What is in this article?:
- Researchers Developing 3D Printing for Die Repair
- Accelerating development
- Restoring surfaces damaged by thermal stress
- Annual savings up to $500 million
- NAMII sponsoring R&D
- NADCA, several aluminum diecasters join
- MAGMA simulation tools
Some metalcasters are developing a new application for additive manufacturing technologies in their operations, and a research consortium that includes aluminum diecasters as well as the North American Die Casting Assn. is working to make it commercially viable. The work is centered at Case Western Reserve University, where a professor of materials science and engineering, David Schwam, is leading the program to develop 3D printing methods to extend the life of machine dies.
Diecasting dies are the particular focus of this effort, though in an interview Schwam noted that the research has implications for forging and extrusion dies, too. That’s because a primary objective is to understand how to recognize and manage thermal stresses when manufacturing or repairing the dies. From that, specific industrial applications would follow.
Professor Schwam emphasized that the project does not aim to produce an entire die, but to work with the rough die forms and use tool steel grades in 3D printing processes to restore the surface details that are worn or damaged during production. Thus, one of the current limitations of additive manufacturing – the dimensions of the ‘build box’ — is less significant to the commercial potential of the concept.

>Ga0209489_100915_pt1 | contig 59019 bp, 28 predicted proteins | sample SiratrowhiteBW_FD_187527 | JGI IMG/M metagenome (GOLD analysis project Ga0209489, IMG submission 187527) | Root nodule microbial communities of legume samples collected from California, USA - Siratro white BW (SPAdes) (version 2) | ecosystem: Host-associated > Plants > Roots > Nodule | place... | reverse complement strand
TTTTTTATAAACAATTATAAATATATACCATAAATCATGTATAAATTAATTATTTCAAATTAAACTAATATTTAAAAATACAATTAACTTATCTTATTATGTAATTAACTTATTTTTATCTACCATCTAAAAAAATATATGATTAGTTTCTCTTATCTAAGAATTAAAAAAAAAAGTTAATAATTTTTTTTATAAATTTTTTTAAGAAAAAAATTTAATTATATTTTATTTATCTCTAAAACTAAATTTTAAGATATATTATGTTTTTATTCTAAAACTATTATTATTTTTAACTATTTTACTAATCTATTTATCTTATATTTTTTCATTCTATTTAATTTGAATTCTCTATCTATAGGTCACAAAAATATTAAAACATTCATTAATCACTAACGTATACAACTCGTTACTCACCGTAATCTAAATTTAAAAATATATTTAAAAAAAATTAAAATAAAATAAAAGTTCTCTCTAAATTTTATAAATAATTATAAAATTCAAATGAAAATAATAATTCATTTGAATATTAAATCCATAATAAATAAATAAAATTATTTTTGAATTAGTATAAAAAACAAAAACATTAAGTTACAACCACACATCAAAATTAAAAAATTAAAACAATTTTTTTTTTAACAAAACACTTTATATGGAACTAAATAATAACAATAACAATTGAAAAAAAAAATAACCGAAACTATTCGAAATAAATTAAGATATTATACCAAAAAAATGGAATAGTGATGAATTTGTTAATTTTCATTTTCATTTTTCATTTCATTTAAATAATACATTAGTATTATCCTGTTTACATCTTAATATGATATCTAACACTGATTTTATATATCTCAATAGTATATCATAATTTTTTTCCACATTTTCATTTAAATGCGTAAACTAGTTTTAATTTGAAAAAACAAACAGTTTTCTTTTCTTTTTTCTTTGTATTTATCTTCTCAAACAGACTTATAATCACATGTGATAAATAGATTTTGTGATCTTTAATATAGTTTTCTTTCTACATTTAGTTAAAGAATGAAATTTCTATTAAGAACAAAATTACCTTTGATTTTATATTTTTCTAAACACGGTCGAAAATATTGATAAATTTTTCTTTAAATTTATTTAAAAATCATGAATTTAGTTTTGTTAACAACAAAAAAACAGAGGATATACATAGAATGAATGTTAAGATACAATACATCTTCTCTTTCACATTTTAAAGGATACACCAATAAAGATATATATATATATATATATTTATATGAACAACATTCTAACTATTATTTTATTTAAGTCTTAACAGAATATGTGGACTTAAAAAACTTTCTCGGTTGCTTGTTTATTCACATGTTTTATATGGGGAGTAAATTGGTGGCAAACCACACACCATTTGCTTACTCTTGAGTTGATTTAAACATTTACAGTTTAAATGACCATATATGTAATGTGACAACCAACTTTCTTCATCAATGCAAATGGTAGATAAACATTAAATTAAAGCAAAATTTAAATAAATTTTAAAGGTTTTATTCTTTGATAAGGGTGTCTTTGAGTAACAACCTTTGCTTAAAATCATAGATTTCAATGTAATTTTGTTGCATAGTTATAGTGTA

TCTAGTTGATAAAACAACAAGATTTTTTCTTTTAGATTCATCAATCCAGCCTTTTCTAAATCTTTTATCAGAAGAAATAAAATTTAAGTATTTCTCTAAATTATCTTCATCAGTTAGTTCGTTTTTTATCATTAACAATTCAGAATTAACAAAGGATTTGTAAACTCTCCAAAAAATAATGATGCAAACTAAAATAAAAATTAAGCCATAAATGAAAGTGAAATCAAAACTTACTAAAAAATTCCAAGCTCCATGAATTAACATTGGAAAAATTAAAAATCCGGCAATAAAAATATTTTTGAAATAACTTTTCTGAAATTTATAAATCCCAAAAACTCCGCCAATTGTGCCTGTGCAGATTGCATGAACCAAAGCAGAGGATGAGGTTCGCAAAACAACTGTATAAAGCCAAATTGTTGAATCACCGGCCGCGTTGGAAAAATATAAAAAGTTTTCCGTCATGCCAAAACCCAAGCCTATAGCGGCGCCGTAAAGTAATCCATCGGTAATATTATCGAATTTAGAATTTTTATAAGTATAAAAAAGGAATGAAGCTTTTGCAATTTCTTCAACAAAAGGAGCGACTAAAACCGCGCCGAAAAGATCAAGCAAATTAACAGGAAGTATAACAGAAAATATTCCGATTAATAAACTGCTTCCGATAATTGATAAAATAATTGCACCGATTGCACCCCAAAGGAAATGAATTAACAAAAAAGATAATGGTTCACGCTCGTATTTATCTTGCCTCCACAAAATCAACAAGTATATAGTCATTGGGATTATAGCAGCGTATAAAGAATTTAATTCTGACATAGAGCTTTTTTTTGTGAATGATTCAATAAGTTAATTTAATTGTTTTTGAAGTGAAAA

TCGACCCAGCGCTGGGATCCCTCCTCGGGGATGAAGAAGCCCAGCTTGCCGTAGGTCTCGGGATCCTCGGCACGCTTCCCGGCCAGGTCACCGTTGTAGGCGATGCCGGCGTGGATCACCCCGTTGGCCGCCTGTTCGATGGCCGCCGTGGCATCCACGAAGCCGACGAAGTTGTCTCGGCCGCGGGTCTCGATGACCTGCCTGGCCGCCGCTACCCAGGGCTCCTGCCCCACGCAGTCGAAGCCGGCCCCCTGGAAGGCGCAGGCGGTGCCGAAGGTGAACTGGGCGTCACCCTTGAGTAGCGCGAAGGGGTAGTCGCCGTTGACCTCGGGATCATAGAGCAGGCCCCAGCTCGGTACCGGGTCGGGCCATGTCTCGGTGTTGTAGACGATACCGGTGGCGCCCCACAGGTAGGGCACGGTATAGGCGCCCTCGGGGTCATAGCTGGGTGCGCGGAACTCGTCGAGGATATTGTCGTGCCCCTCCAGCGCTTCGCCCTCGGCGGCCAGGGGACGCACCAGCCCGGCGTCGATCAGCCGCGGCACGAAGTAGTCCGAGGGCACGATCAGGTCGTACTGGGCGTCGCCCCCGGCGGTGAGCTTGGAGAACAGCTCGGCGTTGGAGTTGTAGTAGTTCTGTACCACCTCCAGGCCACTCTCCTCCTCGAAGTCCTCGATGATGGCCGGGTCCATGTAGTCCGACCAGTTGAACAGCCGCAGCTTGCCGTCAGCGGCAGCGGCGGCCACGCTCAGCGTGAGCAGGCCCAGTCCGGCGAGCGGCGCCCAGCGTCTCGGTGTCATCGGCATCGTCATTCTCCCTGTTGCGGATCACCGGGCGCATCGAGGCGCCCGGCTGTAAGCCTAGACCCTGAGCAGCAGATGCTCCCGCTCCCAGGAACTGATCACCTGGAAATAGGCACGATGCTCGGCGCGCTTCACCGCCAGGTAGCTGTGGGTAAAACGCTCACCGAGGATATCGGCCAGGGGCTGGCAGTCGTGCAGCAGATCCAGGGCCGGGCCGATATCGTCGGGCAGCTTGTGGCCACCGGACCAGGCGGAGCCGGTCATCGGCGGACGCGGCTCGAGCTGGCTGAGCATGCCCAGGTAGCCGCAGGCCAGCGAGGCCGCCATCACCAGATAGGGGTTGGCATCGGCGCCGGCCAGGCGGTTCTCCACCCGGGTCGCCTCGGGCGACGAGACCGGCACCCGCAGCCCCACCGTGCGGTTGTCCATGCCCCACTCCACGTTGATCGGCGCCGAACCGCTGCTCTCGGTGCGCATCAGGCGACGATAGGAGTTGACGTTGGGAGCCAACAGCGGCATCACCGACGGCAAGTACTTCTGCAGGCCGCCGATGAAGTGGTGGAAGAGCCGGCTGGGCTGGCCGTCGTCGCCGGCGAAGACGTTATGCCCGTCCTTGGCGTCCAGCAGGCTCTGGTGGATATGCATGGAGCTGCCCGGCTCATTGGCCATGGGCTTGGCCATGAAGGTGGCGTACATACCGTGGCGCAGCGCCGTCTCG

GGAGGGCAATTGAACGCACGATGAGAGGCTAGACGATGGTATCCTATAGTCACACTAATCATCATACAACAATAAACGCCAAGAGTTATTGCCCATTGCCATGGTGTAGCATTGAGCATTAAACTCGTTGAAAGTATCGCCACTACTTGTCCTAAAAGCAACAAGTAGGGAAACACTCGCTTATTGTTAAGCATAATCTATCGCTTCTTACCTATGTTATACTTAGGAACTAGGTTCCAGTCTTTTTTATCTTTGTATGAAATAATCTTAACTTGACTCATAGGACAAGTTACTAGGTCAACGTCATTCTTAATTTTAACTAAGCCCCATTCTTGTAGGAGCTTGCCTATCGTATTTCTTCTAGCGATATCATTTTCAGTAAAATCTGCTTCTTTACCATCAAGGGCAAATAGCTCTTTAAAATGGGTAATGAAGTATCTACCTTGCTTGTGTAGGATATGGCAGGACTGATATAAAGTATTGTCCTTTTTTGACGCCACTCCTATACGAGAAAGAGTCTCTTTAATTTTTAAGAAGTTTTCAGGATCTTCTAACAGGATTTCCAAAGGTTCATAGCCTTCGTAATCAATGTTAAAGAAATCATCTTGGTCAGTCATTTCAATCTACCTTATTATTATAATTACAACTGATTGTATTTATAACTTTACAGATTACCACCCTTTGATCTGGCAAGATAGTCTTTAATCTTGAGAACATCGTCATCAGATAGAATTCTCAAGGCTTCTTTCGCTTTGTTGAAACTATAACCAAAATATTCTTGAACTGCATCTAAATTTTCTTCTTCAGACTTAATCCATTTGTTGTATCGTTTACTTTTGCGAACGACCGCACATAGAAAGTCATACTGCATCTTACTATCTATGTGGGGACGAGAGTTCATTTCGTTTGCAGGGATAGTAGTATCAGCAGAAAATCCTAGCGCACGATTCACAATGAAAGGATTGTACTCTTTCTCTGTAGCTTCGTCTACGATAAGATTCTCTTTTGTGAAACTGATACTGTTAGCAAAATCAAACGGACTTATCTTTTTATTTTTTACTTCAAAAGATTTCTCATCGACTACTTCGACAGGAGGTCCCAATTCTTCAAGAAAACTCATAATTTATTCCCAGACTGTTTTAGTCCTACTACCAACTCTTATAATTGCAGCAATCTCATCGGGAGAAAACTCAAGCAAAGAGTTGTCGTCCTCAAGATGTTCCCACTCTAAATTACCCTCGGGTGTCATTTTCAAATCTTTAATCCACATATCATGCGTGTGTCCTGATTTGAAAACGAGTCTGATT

The project sponsors estimate that this approach could save diecasters as much as $500 million in annual repair costs. A similar amount might be saved by domestic forging operations.
The research team will integrate 3D printing, cladding, cold plasma spraying, and various welding technologies to optimize methods and materials for different types of tools. Diecasters and other manufacturers will design fixtures and methods for fitting sections of large parts within 3D printers.
Once the damaged tools are restored, their performance will be compared with new tools, and all the findings will be formalized into “specifications for rejuvenating and repurposing specific materials and components, and submitted for consideration to national and international standardization bodies such as the American Society for Testing and Materials,” according to a release.
This research project is one of seven to earn funding from the National Additive Manufacturing Innovation Institute. NAMII was established in August 2012 under the U.S. National Network for Manufacturing Innovation (NNMI), a joint initiative of the U.S. Depts. of Energy, Defense, and Commerce, along with NASA and the National Science Foundation, to coordinate industrial and academic resources and capabilities for advanced manufacturing goals.